A bill allowing the use of hemp oil for children with severe seizures makes its way through the General Assembly’s House of Representatives.
By Jasmin Singh
Stephen Carlin said he was overjoyed when the North Carolina House of Representatives applauded and congratulated families waiting for the legalization of hemp oil for their children suffering from epilepsy.
“It’s awesome,” said Carlin, the father of a 5-year-old who has intractable seizures. “Thank God they saw that this is truly medicine.”
After sitting for several weeks without action, the Hope 4 Haley and Friends bill moved quickly through two committees. The bill legalizes the use of hemp oil only for people who have severe seizures that have been unresponsive to other medications.
The bill would allow for the administration and use of hemp oil for those with intractable seizure disorders, like Carlin’s daughter, Zora, who has Dravet syndrome, a rare genetic form of intractable epilepsy.
The bill easily cleared two more votes on the House floor Thursday.
“We’ve all been around when the lights go out in the house and the lights come back on, and that’s what happens when a patient has a seizure,” said Rep. Jim Fulghum (R-Raleigh), a neurosurgeon and a bill sponsor during the debate on the House floor. “It’s an electrical storm.”
Fulghum said children with epilepsy disorders are more prone to electrical instability in the brain.
“They don’t get to develop motor skills,” he said. “Each seizure that they have makes the next one worse.”
Carlin said Zora has as many as 60 seizures a day. There is no cure for the disease.
“She’s failed 14 medicines; we’re out of medicines to try. We’ve tried diet; we’ve tried everything,” he said. “The medicines that she has been on have completely torn her apart.”
Hemp oil is has a high level of cannabidiol, or CBD, a substance found in both hemp and marijuana, but very low levels of tetrahydrocannabinol, THC, the substance that makes marijuana users “high.” Hemp oil is available in Colorado, the only state that has legalized recreational use of marijuana and marijuana products, but hard to find legally elsewhere.
A drug company in the United Kingdom, GW Pharmaceuticals, is producing Epidiolex, a pharmaceutical-grade drug with action similar to hemp oil. The FDA recently granted the use of Epidiolex in clinical trials.
Rep. Pat McElraft (R-Emerald Isle), the bill’s primary sponsor, said Wake Forest University is participating in those trials and that invitations have also been extended to UNC Hospitals and Duke University Hospital.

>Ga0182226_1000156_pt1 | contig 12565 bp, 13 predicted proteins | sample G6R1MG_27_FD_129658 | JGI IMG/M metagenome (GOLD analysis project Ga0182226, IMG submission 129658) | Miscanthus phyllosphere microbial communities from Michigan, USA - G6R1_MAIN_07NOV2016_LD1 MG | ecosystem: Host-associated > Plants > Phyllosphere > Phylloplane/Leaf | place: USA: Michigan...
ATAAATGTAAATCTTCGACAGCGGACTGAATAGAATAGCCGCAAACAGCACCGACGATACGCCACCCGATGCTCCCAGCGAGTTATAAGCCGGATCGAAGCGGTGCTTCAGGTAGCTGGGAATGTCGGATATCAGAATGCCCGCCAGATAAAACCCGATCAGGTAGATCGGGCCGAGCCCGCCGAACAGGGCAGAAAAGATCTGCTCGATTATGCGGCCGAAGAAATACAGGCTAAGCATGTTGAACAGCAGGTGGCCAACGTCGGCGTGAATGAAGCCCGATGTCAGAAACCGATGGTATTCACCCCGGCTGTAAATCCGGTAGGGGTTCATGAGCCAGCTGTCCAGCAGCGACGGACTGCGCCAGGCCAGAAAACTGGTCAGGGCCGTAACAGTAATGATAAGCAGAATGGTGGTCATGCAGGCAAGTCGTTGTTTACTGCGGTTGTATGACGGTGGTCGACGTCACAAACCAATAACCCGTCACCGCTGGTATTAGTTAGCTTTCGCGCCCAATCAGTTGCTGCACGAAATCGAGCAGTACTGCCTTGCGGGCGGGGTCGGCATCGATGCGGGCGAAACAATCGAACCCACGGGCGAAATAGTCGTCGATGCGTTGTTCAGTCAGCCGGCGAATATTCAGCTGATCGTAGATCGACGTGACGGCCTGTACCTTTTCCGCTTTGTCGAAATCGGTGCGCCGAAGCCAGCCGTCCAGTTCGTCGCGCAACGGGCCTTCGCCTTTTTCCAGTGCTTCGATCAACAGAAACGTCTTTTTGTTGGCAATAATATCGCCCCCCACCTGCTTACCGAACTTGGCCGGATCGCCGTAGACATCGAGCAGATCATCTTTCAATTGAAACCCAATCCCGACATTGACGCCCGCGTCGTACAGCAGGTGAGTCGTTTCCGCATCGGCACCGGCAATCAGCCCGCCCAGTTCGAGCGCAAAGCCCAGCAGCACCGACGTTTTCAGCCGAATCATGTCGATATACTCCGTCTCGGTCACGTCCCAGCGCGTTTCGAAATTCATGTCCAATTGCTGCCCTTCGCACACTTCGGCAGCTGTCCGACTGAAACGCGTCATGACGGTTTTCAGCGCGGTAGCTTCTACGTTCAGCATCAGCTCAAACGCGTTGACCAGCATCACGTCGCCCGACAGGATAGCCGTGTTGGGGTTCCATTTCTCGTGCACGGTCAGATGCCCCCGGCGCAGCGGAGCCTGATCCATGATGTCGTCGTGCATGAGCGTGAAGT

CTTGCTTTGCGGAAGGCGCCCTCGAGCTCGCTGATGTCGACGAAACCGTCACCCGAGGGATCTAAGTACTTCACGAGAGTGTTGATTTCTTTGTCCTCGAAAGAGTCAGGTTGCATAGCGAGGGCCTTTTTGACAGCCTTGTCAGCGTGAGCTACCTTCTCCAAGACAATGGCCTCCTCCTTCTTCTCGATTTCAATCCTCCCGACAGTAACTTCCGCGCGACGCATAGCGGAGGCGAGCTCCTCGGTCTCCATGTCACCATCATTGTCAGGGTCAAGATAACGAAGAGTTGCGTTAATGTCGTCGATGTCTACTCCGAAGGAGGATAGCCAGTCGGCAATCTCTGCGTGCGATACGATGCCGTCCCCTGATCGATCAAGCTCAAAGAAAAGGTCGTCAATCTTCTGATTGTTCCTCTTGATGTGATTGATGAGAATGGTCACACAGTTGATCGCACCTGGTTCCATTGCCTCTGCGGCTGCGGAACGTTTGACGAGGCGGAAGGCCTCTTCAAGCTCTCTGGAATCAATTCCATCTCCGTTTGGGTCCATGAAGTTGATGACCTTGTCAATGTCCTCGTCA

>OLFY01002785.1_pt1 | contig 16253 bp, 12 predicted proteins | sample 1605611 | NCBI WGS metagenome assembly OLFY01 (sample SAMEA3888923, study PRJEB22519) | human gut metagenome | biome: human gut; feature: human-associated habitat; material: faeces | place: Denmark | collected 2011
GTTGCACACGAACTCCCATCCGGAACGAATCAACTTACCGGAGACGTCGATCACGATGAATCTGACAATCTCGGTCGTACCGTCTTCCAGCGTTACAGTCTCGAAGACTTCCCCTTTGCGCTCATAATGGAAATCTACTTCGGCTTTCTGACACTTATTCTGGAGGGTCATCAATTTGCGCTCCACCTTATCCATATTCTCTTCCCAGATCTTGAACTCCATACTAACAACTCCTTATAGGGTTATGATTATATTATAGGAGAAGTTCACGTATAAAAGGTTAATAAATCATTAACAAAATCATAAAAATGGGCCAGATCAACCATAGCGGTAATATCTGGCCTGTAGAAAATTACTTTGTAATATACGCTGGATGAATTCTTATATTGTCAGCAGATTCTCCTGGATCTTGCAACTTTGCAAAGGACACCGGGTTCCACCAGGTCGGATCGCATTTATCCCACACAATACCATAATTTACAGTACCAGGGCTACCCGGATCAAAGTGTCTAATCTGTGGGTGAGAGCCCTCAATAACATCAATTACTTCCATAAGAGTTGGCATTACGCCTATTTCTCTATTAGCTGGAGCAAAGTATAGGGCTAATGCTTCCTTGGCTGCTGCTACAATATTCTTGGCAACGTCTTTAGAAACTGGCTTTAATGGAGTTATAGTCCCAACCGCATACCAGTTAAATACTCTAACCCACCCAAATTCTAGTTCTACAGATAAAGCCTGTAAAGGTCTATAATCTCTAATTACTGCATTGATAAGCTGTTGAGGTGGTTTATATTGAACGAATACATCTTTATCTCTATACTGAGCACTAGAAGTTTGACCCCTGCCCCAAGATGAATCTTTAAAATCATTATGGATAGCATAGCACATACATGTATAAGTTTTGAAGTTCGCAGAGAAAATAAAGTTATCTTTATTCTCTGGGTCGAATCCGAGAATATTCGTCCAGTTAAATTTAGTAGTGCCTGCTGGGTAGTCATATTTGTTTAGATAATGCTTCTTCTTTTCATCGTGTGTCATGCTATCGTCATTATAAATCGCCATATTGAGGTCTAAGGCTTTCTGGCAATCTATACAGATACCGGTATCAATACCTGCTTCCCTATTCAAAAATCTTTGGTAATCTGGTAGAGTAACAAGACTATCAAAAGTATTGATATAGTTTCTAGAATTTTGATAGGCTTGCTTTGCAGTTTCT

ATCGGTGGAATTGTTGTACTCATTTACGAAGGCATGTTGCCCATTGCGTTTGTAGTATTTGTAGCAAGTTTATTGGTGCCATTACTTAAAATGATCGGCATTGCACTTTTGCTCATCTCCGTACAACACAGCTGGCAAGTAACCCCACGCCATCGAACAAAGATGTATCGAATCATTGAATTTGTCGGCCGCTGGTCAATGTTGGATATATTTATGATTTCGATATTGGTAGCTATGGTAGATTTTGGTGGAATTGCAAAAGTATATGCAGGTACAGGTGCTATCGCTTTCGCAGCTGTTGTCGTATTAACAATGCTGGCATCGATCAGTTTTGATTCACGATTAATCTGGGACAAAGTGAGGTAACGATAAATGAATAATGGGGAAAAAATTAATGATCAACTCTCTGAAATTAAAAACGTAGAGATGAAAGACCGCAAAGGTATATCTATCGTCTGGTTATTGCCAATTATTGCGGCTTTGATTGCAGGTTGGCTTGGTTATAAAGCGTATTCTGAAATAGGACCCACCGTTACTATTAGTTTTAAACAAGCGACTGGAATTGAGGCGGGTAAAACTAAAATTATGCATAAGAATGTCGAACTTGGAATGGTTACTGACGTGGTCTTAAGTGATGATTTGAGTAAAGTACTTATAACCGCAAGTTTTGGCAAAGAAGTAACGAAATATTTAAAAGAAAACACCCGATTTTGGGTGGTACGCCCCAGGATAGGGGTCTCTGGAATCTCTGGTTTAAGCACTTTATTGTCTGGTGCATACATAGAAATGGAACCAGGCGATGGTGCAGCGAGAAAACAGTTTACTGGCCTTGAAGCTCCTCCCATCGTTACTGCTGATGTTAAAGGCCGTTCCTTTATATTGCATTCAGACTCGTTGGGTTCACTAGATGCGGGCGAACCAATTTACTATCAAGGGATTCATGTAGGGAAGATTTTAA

“We are very excited that we have that opportunity for our medical universities,” she said.
The bill requires patients to receive the medication only from participating medical institutions, which could make access difficult for those who don’t live near them.
Rep. Marilyn Avila (R-Raleigh), another bill sponsor, said the universities
might consider sending neurologists out into surrounding communities to register patients for the trials and provide them with the medication.
Support from an unlikely place
Many conservative representatives raised their voices in support of the bill, which calls for a $50 registration fee, paid to the state Department of Health and Human Services, allowing families using the hemp oil to be protected from criminal action.
“That $50 is a life-changer for those families,” said Rep. Becky Carney (D-Charlotte), another sponsor of the bill. “Here’s an opportunity of a non-addictive way for these families to get their children the help that they need.”
Rep. Chris Malone (R-Wake Forest) said it is his duty to children with epilepsy to support the bill.
“I’m epileptic,” Malone said. “I wanted to do all the things that everyone [else] was able to do but you couldn’t do it.
“It’s a wonderful thing that we’re doing here. It’s the right thing to do.”
Rep. Larry Pittman (R-Concord) said that though he is against recreational drug use, like marijuana, he understands the need to use hemp oil.
“All I know is that these children need help,” he said. “As hardheaded conservative as I am, I’m all for it. So if I can support it, I don’t know why anybody here would not.”
Carlin said that he too is a conservative, but sees this more as an issue of education.
“If somebody votes no, it’s because they did not listen to what’s going on here,” he said. “If you educate yourself about this, it’s a no brainer.”
Bill sponsors made it clear to the General Assembly that hemp oil is not akin to marijuana.
Avila said it was the media’s fault that people confuse the two.
“It’s that small percentage of THC that is in the wrong dosage,” she said, “the hallucinogenic that many of us know as a scourge on Earth, with our drug problems in the United States.”
Avila argued that the bill is limited to a specific, well-recognized medical condition studied under the care and supervision of trained professionals. She also said that the proposed medication would be manufactured in a pharmaceutical-grade laboratory, making it different from medical marijuana.
“Medical marijuana is just out there,” Avila said. “You can go in and say you have chronic pain. You can’t take a picture of it; you can’t run a test to identify it. But under those laws, you could get a doctor to write you a prescription.”
Carlin said that though he is “ecstatic,” he knows he has a big hurdle to cross in the Senate.
“I’m praying to God that the Senate will see the light of day and realize that this is medicine,” he said. “This is not a pathway to legalizing marijuana. This is the medicine we are looking for.”